The connection between sleep and body temperature, along with how hot or cold it is in your environment, is an important consideration for all chronic insomniacs.
Let’s start with room temperature. If your bedroom is either too hot or too cold, or if the temperature fluctuates between the two, your sleep might suffer.
Cold to hot to cold again?
The sleep and body temperature relationship can play out in several ways. Sometimes it’s obviously too hot or too cold (or too humid or too dry) to rest comfortably.
And sometimes, the temperature keeps seesawing from one to another. And while either extreme might interfere with sleep, you might find fluctuating temperatures even more troublesome. If you do manage to fall sleep, the change in bedroom climate could easily wake you up.
So you might go to bed feeling cold and pile on the blankets to feel comfortable. Then the heat comes on and the next thing you know, you are sweating and frantically throwing off the blankets.
Of course, then the heat goes off and you’re left shivering in the dark once again.
Fluctuating temperature is often due to a faulty thermostat, or the wrong location for it.
For example, if your bedroom is in a warm protected part of the house or apartment, away from drafts and cold air… but your thermostat is in a cold, drafty hallway near a window that can’t quite shut all the way… it’s no surprise why you’re too hot at night while family members or roommates in another part of the dwelling are too cold.
Replacing the thermostat or moving it is certainly easier than getting a whole new system.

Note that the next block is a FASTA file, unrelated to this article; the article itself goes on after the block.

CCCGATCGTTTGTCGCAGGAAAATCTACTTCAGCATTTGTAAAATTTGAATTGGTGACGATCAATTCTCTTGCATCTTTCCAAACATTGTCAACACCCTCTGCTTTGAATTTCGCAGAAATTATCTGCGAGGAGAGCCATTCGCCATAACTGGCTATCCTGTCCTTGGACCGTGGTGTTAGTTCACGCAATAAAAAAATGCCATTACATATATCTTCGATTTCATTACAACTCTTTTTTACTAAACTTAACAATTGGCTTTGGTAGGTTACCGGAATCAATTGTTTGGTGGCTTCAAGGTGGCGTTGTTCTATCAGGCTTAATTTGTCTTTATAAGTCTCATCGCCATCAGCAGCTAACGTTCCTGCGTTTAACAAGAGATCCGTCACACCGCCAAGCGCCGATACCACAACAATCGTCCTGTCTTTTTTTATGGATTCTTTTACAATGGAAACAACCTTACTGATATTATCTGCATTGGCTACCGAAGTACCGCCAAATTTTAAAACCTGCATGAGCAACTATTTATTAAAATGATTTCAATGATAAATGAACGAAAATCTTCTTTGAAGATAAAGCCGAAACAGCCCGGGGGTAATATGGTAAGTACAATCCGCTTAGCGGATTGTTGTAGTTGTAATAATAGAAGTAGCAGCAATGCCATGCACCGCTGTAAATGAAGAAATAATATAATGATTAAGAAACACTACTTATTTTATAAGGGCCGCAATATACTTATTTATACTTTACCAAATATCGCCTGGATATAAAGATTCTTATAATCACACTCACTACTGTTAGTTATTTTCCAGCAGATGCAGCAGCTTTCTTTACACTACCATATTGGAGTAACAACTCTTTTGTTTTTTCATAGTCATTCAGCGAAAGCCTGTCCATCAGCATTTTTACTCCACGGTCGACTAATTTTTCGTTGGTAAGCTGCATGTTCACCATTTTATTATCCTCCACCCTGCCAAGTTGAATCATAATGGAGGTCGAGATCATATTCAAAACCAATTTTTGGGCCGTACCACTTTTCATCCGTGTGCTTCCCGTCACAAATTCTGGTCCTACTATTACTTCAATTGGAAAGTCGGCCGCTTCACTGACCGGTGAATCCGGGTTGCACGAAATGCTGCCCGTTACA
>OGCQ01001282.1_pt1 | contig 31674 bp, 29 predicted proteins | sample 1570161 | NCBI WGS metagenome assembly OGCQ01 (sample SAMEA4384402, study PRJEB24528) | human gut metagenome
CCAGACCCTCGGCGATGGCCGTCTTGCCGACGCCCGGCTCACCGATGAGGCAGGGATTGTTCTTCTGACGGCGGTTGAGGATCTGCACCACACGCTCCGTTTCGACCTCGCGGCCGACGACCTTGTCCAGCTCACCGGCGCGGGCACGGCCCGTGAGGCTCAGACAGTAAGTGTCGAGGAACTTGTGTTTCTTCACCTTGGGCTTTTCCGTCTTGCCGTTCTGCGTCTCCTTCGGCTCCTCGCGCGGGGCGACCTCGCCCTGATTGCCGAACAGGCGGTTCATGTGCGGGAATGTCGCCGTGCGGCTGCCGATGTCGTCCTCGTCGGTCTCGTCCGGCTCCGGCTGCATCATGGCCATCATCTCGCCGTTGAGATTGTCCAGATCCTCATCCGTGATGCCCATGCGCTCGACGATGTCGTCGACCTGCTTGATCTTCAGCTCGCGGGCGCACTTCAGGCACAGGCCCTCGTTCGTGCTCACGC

You can also try closing or opening heater or a/c vents if possible.
If necessary, you can use a portable heater or cooler in your bedroom that operates on its own thermostat.
All of these could be solutions to the sleep and temperature problem. It all comes down to analyzing the air flow and temperature variations of your home and then adjusting or repairing your heating and cooling systems accordingly.
So What Is the Best Temperature for Sleep? Choose to Be Cool
If you had to choose between being too warm or too cold at night, apparently cold is the wiser choice. Studies have shown that cooler temperatures enhance sleep, while hotter temperatures interfere with it.
This is presuming, of course, that you have access to enough blankets to keep you nice and warm in a cool room. Comforters and polar fleece blankets are good, as they offer the most warmth with the least weight. Sleeping under a heavy pile of heavy blankets can get uncomfortable and even cause circulation problems.
So if you’re trying to decide the best sleeping temperature, set the thermostat lower than you would normally. You might sleep better and also save on energy costs.
Sleep and Body Temperature Variations
Of course, sometimes it’s your internal thermostat that’s causing the problem.
Are you a chilly person in general? If so, you might have trouble getting to sleep if you feel cold, especially if your feet are icy. This is why some chilly types like to take warm baths before bed in the wintertime. A water bottle or heating pad also helps.
If you’re a hot-blooded type, you may find a warm bath before bed completely unacceptable. Perhaps you have tried hot baths and find that they make your insomnia worse.
This is why it’s important to discover what works for you. You can only do that through experimentation, trial and error.
Insomnia and Menopause or Perimenopause